What major variables are most often used to explain the causes of child abuse?
Child abuse is a generalized term for broad range of actions that result in "physical, sexual, emotional mistreatment, or neglect of a child." Because of the wide variety of types of actions that may be interpreted as being child abuse, there are many factors that may contribute to causing such abuse.
Adults who have experienced unhealthy or abusive relationships in their past are more likely to abuse children. This could mean physical abuse because the adult considers it to be acceptable, based on his/her past experience; it could mean neglect or endangerment of a child as a result of inadequate understanding of the demands of responsible guardianship; it could mean sexual abuse stemming from inappropriate patterns or expectations of interactions between individuals. Children who were unplanned are more frequently the targets of abuse than are those who were planned and wanted. Children in blended family situations are at greater risk of being abused by the step-parent than by a biological parent.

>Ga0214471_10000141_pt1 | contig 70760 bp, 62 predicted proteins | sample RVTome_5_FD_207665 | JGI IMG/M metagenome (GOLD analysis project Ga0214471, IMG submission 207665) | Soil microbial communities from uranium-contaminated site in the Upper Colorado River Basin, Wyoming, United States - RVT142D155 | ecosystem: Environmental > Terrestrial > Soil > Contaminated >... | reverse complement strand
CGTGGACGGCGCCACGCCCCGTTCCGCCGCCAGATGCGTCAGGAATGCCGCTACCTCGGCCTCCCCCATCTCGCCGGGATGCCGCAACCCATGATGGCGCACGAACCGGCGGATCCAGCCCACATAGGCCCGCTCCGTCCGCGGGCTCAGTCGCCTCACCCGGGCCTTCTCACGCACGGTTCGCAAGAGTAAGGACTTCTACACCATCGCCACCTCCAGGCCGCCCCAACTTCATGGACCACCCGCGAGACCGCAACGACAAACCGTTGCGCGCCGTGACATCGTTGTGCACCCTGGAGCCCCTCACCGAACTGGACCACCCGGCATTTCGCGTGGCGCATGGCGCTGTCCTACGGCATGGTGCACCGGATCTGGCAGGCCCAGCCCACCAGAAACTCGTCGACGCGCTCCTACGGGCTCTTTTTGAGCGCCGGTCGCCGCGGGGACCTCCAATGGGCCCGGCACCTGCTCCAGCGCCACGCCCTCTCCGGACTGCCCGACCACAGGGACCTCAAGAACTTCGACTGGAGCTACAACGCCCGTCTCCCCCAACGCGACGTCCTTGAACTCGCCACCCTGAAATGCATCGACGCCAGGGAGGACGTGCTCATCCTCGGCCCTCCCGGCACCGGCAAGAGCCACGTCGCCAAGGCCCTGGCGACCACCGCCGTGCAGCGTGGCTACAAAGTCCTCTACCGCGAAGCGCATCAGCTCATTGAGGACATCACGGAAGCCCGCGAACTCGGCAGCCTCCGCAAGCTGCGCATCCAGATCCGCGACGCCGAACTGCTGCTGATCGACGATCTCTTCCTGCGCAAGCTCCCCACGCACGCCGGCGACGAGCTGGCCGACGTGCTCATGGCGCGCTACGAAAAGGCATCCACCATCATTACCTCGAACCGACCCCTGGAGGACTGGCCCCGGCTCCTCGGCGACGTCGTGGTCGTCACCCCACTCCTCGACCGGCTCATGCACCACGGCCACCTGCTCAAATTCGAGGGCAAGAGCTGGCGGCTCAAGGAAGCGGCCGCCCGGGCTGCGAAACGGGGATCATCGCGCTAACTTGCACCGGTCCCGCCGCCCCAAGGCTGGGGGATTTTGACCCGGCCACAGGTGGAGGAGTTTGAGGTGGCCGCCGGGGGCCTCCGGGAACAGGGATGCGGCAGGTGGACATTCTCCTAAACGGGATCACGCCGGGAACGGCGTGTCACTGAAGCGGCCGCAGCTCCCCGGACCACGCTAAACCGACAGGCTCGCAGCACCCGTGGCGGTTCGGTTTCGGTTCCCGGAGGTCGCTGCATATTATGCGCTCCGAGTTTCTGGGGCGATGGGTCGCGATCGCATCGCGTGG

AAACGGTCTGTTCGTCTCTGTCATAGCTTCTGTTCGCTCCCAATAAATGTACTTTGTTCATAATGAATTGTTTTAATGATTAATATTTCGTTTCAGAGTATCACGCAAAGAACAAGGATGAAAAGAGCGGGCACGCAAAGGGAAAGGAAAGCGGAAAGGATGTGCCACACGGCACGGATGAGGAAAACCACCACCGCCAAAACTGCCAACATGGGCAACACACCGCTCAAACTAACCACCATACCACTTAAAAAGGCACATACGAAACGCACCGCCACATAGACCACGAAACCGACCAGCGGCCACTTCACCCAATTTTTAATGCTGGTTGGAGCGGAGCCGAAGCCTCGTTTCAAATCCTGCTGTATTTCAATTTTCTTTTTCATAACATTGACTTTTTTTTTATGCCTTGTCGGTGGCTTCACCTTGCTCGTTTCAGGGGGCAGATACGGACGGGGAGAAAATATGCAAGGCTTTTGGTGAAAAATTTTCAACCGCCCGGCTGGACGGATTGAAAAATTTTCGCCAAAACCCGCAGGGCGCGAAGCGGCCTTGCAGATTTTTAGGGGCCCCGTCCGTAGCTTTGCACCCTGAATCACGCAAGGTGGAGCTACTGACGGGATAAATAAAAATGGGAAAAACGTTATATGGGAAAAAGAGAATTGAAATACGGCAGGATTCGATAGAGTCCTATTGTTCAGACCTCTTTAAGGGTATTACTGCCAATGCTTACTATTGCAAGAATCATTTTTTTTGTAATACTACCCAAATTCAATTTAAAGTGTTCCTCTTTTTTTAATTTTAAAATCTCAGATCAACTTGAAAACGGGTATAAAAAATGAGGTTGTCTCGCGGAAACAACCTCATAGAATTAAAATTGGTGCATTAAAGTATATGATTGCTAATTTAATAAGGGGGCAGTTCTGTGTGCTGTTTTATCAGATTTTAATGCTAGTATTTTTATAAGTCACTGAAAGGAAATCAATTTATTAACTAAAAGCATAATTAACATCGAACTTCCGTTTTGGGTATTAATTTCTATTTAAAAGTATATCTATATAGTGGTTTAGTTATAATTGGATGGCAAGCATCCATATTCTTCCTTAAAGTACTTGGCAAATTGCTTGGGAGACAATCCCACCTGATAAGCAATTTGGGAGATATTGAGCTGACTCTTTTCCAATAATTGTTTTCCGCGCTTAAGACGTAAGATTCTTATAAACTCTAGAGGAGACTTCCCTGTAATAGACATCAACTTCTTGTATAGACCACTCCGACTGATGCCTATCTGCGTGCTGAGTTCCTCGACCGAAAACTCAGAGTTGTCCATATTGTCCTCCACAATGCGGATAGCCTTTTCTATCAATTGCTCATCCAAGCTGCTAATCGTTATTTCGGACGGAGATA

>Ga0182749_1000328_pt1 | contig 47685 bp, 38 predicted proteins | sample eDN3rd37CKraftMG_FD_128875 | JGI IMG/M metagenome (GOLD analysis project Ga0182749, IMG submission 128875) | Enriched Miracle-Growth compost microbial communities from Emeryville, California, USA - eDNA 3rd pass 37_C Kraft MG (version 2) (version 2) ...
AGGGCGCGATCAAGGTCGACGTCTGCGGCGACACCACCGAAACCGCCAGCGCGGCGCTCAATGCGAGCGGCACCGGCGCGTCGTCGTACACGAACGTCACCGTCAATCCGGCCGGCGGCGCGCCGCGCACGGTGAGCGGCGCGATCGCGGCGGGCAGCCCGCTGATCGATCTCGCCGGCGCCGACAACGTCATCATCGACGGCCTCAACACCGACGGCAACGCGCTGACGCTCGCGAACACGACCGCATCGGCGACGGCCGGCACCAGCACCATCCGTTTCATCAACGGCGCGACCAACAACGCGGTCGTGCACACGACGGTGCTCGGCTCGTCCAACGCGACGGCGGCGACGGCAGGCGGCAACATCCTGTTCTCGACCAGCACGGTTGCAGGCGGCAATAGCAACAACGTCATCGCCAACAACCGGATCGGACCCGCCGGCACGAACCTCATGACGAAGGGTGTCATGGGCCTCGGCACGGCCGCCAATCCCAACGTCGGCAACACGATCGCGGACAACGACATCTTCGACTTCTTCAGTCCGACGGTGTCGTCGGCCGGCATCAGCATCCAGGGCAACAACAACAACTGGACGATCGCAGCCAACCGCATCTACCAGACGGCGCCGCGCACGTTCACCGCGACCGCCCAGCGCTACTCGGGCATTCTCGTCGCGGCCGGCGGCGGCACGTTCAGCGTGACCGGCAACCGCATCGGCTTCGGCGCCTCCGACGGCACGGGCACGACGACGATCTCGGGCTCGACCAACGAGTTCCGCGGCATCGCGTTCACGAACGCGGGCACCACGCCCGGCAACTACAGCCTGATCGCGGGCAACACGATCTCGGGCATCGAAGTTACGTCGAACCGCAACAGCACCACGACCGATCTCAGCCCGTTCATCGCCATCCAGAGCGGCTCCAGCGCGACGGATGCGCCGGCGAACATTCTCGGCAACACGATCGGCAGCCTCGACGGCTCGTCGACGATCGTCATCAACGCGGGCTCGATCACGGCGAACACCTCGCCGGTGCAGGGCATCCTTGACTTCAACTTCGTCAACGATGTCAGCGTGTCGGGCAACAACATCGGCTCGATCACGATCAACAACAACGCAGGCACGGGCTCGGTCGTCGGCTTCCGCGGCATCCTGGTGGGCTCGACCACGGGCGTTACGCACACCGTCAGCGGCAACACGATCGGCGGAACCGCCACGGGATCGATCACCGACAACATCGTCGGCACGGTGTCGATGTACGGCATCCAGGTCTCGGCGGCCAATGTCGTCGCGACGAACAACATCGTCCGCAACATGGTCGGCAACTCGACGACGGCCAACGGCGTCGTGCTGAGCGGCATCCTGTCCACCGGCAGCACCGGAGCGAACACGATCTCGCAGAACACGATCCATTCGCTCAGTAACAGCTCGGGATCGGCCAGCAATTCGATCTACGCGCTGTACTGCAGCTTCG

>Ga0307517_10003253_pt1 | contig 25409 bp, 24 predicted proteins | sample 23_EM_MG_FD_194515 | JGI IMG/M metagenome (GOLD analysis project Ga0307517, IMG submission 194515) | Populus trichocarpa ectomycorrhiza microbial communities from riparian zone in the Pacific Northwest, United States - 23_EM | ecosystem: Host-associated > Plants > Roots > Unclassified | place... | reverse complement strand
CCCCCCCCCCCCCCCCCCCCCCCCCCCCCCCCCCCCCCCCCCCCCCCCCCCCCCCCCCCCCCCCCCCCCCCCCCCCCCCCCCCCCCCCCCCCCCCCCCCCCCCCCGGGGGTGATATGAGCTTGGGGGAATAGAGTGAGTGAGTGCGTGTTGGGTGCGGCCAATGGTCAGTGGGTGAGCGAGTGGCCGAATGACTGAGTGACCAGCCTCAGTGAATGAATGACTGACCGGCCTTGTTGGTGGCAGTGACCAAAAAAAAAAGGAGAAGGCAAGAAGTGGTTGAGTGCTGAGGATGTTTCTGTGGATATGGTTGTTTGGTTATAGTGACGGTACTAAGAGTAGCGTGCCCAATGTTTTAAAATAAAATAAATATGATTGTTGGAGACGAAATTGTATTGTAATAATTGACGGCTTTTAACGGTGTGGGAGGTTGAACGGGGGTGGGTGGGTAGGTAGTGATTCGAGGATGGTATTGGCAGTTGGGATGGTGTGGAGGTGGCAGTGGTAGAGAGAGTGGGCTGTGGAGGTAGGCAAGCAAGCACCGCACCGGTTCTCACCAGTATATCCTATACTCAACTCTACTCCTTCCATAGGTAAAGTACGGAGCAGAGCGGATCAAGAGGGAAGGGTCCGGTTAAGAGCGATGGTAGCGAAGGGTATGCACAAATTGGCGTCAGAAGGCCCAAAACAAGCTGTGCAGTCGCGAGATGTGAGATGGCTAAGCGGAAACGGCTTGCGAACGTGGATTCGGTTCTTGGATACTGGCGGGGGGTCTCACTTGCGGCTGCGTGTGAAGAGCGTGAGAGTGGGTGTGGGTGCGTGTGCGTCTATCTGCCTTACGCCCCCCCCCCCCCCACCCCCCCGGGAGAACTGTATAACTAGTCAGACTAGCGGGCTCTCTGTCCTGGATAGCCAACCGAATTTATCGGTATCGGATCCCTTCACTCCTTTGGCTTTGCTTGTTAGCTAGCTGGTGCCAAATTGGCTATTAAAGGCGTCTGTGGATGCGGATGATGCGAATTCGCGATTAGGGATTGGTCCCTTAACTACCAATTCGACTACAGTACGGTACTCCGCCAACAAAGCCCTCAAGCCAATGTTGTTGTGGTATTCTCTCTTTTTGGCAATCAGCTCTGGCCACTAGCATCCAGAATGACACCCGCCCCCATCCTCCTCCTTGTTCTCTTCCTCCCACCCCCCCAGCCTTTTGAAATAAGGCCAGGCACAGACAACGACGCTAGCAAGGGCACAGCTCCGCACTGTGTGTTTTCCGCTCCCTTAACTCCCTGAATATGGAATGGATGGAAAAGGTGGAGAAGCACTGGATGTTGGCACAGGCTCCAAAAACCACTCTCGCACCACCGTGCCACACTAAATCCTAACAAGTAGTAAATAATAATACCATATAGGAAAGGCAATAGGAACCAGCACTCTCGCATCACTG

Substance abuse is frequently exhibited by adults who are child abusers. Not only do abusers of illegal substances, in particular alcohol, cocaine and heroin, exhibit a higher likelihoon of abusing their children; they also are frequently more resistant to participating in programs designed to help with abusive behaviors.
Financial difficulties, including unemployment, are another frequent factor in contributing to child abuse. There have been increased numbers of child abuse cases documented during the economic difficulties of the past few years.
These factors, alone or in combinations that could cover an infinite number of situations, are often present when uncovering the causes of child abuse.